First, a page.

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Project by rjb37 posted 05-24-2014 02:21 PM 2591 views 19 times favorited 5 comments Add to Favorites Watch

This is an ancient tool. It will allow you to divide something into whole number parts and it will do other things too. I made this one out of poplar and a Brusso jewelry box hinge.
Picture #2 I am setting up to divide this edge into 9 equal parts by setting the legs of the sector to 9 on each end.
Picture #3 I set the dividers to what you what – here I’m setting them to 1 to get 9 equal parts. You could also use 3 and get three equal parts. It has to be a whole number – no fractions.
Picture #4 you step off nine equal parts. No measuring, no calculators, no rulers or tapes, just dividers and a sector.
You could do the same thing with just dividers but the sector makes it quicker and easier.

-- accidental woodworker

5 comments so far

View farmerdude's profile


674 posts in 2818 days

#1 posted 05-25-2014 12:09 AM

Wow, never seen one of these before. This is a great idea. I’ll have to try this, thanks for posting it. Great job!

-- Jeff in central Me.

View woodchuckerNJ's profile


1390 posts in 2413 days

#2 posted 05-25-2014 12:16 AM

Thanks, that’s a neat little tool. I have never seen this.
Seems pretty basic and easy to do, I think.
Is there any importance to the size of the sections? Probably not as long as they are equal right?

More info if you can. Any time you can eliminate calculations you increase your accuracy and speed.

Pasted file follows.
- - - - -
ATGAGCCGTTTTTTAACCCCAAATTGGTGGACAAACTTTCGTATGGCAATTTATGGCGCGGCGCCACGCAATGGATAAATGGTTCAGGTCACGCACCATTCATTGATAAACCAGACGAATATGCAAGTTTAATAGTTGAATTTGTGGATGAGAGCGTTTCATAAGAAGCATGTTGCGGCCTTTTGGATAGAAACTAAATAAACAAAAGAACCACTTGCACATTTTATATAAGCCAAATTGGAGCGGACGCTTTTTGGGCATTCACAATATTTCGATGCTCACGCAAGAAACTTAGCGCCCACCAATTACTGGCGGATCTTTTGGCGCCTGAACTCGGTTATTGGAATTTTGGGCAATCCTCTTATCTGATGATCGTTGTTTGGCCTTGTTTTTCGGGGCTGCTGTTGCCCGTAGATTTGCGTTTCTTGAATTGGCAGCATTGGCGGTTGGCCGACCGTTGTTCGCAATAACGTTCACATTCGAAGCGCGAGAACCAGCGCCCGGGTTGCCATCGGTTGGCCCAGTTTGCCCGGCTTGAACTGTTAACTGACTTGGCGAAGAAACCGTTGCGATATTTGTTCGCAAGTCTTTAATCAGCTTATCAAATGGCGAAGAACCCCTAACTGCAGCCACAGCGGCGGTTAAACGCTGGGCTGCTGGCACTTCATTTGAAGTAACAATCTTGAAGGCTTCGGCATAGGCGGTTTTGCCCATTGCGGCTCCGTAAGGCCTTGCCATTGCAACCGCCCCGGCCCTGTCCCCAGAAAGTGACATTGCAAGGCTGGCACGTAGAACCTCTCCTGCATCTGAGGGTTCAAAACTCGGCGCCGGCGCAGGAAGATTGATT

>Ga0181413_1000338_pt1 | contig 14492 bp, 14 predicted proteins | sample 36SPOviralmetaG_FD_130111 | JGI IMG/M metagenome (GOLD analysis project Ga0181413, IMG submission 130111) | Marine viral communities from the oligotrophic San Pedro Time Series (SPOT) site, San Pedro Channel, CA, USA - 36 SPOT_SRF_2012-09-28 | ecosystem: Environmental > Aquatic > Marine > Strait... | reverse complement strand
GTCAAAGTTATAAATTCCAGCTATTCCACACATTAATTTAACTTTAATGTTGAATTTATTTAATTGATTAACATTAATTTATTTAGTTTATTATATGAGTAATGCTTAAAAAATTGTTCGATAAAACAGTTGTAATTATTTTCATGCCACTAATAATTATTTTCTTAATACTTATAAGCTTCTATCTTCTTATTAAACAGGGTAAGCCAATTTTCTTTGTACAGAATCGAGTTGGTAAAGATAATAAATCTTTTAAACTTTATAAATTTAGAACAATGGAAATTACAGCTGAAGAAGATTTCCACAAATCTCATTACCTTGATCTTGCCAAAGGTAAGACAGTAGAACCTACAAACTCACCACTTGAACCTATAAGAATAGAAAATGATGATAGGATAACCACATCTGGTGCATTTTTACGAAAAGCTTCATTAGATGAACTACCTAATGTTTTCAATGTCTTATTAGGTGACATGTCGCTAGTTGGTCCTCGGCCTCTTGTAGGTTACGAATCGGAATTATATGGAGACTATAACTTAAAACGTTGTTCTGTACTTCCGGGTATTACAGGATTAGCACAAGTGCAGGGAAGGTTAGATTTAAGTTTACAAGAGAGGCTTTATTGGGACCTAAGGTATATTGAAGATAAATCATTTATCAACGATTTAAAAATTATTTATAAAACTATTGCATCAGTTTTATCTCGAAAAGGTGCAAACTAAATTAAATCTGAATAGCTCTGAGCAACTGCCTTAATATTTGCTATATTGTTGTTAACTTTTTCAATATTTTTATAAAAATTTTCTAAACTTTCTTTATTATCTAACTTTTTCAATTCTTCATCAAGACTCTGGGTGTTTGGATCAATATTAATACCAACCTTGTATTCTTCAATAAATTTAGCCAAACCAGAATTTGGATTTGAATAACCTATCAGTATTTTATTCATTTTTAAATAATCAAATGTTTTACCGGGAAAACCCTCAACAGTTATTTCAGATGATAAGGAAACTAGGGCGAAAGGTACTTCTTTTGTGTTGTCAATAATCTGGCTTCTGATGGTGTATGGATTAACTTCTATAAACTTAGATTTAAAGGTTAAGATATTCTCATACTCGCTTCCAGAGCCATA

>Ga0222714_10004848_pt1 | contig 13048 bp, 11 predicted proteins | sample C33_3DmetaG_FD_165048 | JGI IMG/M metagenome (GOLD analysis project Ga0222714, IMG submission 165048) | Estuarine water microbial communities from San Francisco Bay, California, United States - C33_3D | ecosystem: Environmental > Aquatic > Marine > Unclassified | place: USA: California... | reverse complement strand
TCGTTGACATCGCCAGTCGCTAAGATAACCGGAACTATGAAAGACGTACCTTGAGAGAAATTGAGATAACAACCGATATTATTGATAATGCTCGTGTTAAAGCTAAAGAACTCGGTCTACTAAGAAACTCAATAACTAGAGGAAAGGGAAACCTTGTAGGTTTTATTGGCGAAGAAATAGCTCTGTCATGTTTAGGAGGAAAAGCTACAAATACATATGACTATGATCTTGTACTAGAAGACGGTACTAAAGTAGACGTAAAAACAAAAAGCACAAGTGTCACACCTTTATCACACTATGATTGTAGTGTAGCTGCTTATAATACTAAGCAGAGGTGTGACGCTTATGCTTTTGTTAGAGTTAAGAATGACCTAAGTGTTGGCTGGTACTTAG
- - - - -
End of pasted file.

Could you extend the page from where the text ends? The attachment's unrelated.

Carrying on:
-- Jeff NJ

View rjb37's profile


158 posts in 3419 days

#3 posted 05-25-2014 12:33 AM

Poplar Woodworking did an article on it and Jim Toplin has it in his book Traditional Woodworking. Sectors were also used for navigation, plotting the stars, astrology, and for doing math problems just to name a few of their uses.
Picture #1 is the second sector I made. I have two of them and I’m planning on making a 3 foot one. These two are about 24” long.
You make this with a pair of dividers and divide the arms into 13 sections. You start at the back of the barrel hinge and step off 13 steps. I could not find a reason why it is 13 steps which seems odd to me.

-- accidental woodworker

View Jack Barnhill's profile

Jack Barnhill

366 posts in 4145 days

#4 posted 05-25-2014 02:18 AM

In this post on Chris Schwartz’s blog, Jim Tolpin explains his reason for 13 divisions.

-- Best regards, Jack -- I may not be good, but I'm slow --

View Woodknack's profile


13401 posts in 3159 days

#5 posted 05-26-2014 03:58 AM

Fascinating tool, I might make one.

-- Rick M,

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